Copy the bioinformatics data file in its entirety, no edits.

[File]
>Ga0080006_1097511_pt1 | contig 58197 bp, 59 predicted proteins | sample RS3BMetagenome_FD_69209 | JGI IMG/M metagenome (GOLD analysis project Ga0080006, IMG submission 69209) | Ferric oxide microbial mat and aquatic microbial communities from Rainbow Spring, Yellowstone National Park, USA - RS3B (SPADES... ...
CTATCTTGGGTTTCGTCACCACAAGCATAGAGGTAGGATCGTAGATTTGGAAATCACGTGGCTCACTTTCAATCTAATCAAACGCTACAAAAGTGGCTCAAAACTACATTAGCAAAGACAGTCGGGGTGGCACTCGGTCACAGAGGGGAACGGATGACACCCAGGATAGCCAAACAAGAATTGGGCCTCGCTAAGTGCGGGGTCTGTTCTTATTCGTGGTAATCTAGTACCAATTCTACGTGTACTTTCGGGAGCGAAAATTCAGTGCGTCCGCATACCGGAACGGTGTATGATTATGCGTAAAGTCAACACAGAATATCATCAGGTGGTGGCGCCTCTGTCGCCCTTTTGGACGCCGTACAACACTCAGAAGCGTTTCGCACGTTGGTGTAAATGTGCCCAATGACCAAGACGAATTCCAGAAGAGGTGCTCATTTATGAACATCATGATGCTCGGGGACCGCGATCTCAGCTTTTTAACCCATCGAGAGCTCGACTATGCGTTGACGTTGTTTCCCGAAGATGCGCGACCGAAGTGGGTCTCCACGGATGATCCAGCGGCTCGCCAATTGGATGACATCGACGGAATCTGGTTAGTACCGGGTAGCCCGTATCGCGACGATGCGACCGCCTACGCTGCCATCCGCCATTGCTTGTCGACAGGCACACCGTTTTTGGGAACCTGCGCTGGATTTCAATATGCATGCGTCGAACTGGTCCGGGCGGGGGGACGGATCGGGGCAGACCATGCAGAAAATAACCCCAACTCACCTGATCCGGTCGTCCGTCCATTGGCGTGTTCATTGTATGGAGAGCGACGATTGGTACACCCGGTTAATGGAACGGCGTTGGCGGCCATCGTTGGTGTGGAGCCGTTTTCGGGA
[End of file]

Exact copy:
>Ga0080006_1097511_pt1 | contig 58197 bp, 59 predicted proteins | sample RS3BMetagenome_FD_69209 | JGI IMG/M metagenome (GOLD analysis project Ga0080006, IMG submission 69209) | Ferric oxide microbial mat and aquatic microbial communities from Rainbow Spring, Yellowstone National Park, USA - RS3B (SPADES... ...
CTATCTTGGGTTTCGTCACCACAAGCATAGAGGTAGGATCGTAGATTTGGAAATCACGTGGCTCACTTTCAATCTAATCAAACGCTACAAAAGTGGCTCAAAACTACATTAGCAAAGACAGTCGGGGTGGCACTCGGTCACAGAGGGGAACGGATGACACCCAGGATAGCCAAACAAGAATTGGGCCTCGCTAAGTGCGGGGTCTGTTCTTATTCGTGGTAATCTAGTACCAATTCTACGTGTACTTTCGGGAGCGAAAATTCAGTGCGTCCGCATACCGGAACGGTGTATGATTATGCGTAAAGTCAACACAGAATATCATCAGGTGGTGGCGCCTCTGTCGCCCTTTTGGACGCCGTACAACACTCAGAAGCGTTTCGCACGTTGGTGTAAATGTGCCCAATGACCAAGACGAATTCCAGAAGAGGTGCTCATTTATGAACATCATGATGCTCGGGGACCGCGATCTCAGCTTTTTAACCCATCGAGAGCTCGACTATGCGTTGACGTTGTTTCCCGAAGATGCGCGACCGAAGTGGGTCTCCACGGATGATCCAGCGGCTCGCCAATTGGATGACATCGACGGAATCTGGTTAGTACCGGGTAGCCCGTATCGCGACGATGCGACCGCCTACGCTGCCATCCGCCATTGCTTGTCGACAGGCACACCGTTTTTGGGAACCTGCGCTGGATTTCAATATGCATGCGTCGAACTGGTCCGGGCGGGGGGACGGATCGGGGCAGACCATGCAGAAAATAACCCCAACTCACCTGATCCGGTCGTCCGTCCATTGGCGTGTTCATTGTATGGAGAGCGACGATTGGTACACCCGGTTAATGGAACGGCGTTGGCGGCCATCGTTGGTGTGGAGCCGTTTTCGGGA